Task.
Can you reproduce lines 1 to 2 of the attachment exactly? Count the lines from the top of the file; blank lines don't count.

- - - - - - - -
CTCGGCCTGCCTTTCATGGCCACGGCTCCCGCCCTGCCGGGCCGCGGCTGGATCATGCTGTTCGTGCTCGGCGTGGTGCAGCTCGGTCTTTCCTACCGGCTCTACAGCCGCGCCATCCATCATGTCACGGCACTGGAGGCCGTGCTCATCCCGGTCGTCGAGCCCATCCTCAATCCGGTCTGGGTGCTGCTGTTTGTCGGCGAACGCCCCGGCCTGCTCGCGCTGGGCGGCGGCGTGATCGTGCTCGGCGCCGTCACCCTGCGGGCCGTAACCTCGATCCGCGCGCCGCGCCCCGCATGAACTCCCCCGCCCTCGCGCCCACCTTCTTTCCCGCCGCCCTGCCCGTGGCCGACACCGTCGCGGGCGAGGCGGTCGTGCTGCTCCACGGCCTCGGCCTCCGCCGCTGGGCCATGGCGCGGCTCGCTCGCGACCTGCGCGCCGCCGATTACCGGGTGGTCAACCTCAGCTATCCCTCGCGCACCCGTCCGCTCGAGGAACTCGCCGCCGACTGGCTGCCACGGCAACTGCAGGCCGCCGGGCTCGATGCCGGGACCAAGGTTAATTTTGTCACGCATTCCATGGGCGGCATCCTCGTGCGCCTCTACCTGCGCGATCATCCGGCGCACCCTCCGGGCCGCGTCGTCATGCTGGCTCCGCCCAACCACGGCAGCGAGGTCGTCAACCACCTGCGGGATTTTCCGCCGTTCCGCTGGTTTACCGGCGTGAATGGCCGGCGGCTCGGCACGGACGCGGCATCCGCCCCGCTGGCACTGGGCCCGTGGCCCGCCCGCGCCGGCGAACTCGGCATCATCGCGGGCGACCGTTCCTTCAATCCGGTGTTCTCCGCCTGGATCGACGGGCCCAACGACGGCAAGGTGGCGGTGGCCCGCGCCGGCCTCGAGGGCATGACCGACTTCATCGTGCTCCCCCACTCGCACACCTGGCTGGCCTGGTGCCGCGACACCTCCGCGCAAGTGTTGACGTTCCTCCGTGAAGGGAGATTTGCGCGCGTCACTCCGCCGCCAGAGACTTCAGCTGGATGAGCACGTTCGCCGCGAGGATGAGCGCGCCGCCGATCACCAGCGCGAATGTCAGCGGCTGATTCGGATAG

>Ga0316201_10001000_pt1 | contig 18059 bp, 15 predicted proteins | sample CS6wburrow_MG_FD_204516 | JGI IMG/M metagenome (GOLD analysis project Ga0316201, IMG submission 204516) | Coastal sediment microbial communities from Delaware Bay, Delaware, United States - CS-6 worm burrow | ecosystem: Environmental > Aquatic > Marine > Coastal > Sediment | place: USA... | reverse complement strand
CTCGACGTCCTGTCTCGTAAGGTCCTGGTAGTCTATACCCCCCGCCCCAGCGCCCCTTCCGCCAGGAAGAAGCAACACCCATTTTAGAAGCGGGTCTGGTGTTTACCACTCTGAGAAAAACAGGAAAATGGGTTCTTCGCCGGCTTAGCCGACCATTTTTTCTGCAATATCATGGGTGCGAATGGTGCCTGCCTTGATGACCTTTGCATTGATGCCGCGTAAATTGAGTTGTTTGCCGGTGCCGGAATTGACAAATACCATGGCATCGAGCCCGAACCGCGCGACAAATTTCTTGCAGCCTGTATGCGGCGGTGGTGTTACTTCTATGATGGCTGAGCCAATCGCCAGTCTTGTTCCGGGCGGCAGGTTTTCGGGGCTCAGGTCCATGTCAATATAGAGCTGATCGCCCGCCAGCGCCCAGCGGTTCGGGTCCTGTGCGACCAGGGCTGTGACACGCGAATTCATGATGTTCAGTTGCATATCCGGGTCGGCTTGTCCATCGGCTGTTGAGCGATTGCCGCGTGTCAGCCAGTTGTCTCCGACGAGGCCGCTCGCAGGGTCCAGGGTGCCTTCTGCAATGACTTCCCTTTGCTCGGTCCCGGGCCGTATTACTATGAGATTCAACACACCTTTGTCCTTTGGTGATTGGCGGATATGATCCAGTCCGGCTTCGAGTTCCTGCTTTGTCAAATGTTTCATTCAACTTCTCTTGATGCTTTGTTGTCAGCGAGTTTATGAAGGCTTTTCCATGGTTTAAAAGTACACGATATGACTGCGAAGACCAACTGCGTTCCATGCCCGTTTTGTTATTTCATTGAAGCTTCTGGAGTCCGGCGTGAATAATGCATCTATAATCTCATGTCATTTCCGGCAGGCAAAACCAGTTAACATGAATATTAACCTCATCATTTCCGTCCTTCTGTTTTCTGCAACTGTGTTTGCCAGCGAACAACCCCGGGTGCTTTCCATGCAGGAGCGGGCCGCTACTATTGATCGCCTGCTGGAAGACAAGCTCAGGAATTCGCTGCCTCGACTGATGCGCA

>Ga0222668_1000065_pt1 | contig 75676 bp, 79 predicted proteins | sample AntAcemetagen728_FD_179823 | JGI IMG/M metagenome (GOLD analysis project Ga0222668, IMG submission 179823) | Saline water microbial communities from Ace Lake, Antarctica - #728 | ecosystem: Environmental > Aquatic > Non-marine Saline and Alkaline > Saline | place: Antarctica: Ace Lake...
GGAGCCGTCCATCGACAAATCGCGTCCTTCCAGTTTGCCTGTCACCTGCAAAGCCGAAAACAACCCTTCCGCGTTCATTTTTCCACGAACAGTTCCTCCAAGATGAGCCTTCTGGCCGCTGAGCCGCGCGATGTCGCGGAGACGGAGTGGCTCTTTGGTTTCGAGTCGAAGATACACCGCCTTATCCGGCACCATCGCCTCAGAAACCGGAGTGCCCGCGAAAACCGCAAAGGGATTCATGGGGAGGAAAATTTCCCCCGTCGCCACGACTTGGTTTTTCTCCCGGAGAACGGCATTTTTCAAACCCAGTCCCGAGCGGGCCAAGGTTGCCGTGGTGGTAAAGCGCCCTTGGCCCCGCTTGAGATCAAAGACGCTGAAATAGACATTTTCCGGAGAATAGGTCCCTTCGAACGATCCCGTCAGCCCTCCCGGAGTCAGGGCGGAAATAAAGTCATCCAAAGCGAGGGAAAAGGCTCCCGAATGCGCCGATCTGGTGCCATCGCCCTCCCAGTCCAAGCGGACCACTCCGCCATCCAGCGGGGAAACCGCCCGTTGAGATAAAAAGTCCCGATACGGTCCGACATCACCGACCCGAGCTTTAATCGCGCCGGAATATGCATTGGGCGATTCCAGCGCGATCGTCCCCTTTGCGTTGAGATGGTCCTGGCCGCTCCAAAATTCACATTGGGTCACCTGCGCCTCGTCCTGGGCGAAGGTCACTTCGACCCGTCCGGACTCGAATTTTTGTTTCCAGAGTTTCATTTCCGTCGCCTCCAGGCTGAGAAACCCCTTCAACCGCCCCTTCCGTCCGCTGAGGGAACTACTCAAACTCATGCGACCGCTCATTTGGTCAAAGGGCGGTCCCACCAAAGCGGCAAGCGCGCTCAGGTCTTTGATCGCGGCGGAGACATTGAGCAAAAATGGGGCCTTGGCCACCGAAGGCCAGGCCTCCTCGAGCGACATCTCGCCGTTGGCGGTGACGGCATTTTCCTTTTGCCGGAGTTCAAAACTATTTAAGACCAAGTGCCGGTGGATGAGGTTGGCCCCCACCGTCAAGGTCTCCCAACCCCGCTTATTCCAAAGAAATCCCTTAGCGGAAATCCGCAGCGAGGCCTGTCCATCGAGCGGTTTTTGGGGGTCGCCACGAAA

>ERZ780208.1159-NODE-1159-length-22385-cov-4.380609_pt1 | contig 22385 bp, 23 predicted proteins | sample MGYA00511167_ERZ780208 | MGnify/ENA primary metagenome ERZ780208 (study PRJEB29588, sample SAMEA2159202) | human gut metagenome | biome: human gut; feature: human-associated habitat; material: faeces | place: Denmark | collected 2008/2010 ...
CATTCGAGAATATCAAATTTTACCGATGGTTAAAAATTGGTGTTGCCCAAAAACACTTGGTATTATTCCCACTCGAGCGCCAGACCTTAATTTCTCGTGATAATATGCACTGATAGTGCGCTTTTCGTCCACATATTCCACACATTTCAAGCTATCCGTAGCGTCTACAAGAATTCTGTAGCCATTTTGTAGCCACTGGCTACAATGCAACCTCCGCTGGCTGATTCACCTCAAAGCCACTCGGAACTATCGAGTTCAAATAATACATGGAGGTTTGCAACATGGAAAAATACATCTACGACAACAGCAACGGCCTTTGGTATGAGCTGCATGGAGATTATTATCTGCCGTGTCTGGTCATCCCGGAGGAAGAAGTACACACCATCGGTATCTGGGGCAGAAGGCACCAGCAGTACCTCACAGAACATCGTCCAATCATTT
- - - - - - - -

CTCGGCCTGCCTTTCATGGCCACGGCTCCCGCCCTGCCGGGCCGCGGCTGGATCATGCTGTTCGTGCTCGGCGTGGTGCAGCTCGGTCTTTCCTACCGGCTCTACAGCCGCGCCATCCATCATGTCACGGCACTGGAGGCCGTGCTCATCCCGGTCGTCGAGCCCATCCTCAATCCGGTCTGGGTGCTGCTGTTTGTCGGCGAACGCCCCGGCCTGCTCGCGCTGGGCGGCGGCGTGATCGTGCTCGGCGCCGTCACCCTGCGGGCCGTAACCTCGATCCGCGCGCCGCGCCCCGCATGAACTCCCCCGCCCTCGCGCCCACCTTCTTTCCCGCCGCCCTGCCCGTGGCCGACACCGTCGCGGGCGAGGCGGTCGTGCTGCTCCACGGCCTCGGCCTCCGCCGCTGGGCCATGGCGCGGCTCGCTCGCGACCTGCGCGCCGCCGATTACCGGGTGGTCAACCTCAGCTATCCCTCGCGCACCCGTCCGCTCGAGGAACTCGCCGCCGACTGGCTGCCACGGCAACTGCAGGCCGCCGGGCTCGATGCCGGGACCAAGGTTAATTTTGTCACGCATTCCATGGGCGGCATCCTCGTGCGCCTCTACCTGCGCGATCATCCGGCGCACCCTCCGGGCCGCGTCGTCATGCTGGCTCCGCCCAACCACGGCAGCGAGGTCGTCAACCACCTGCGGGATTTTCCGCCGTTCCGCTGGTTTACCGGCGTGAATGGCCGGCGGCTCGGCACGGACGCGGCATCCGCCCCGCTGGCACTGGGCCCGTGGCCCGCCCGCGCCGGCGAACTCGGCATCATCGCGGGCGACCGTTCCTTCAATCCGGTGTTCTCCGCCTGGATCGACGGGCCCAACGACGGCAAGGTGGCGGTGGCCCGCGCCGGCCTCGAGGGCATGACCGACTTCATCGTGCTCCCCCACTCGCACACCTGGCTGGCCTGGTGCCGCGACACCTCCGCGCAAGTGTTGACGTTCCTCCGTGAAGGGAGATTTGCGCGCGTCACTCCGCCGCCAGAGACTTCAGCTGGATGAGCACGTTCGCCGCGAGGATGAGCGCGCCGCCGATCACCAGCGCGAATGTCAGCGGCTGATTCGGATAG

>Ga0316201_10001000_pt1 | contig 18059 bp, 15 predicted proteins | sample CS6wburrow_MG_FD_204516 | JGI IMG/M metagenome (GOLD analysis project Ga0316201, IMG submission 204516) | Coastal sediment microbial communities from Delaware Bay, Delaware, United States - CS-6 worm burrow | ecosystem: Environmental > Aquatic > Marine > Coastal > Sediment | place: USA... | reverse complement strand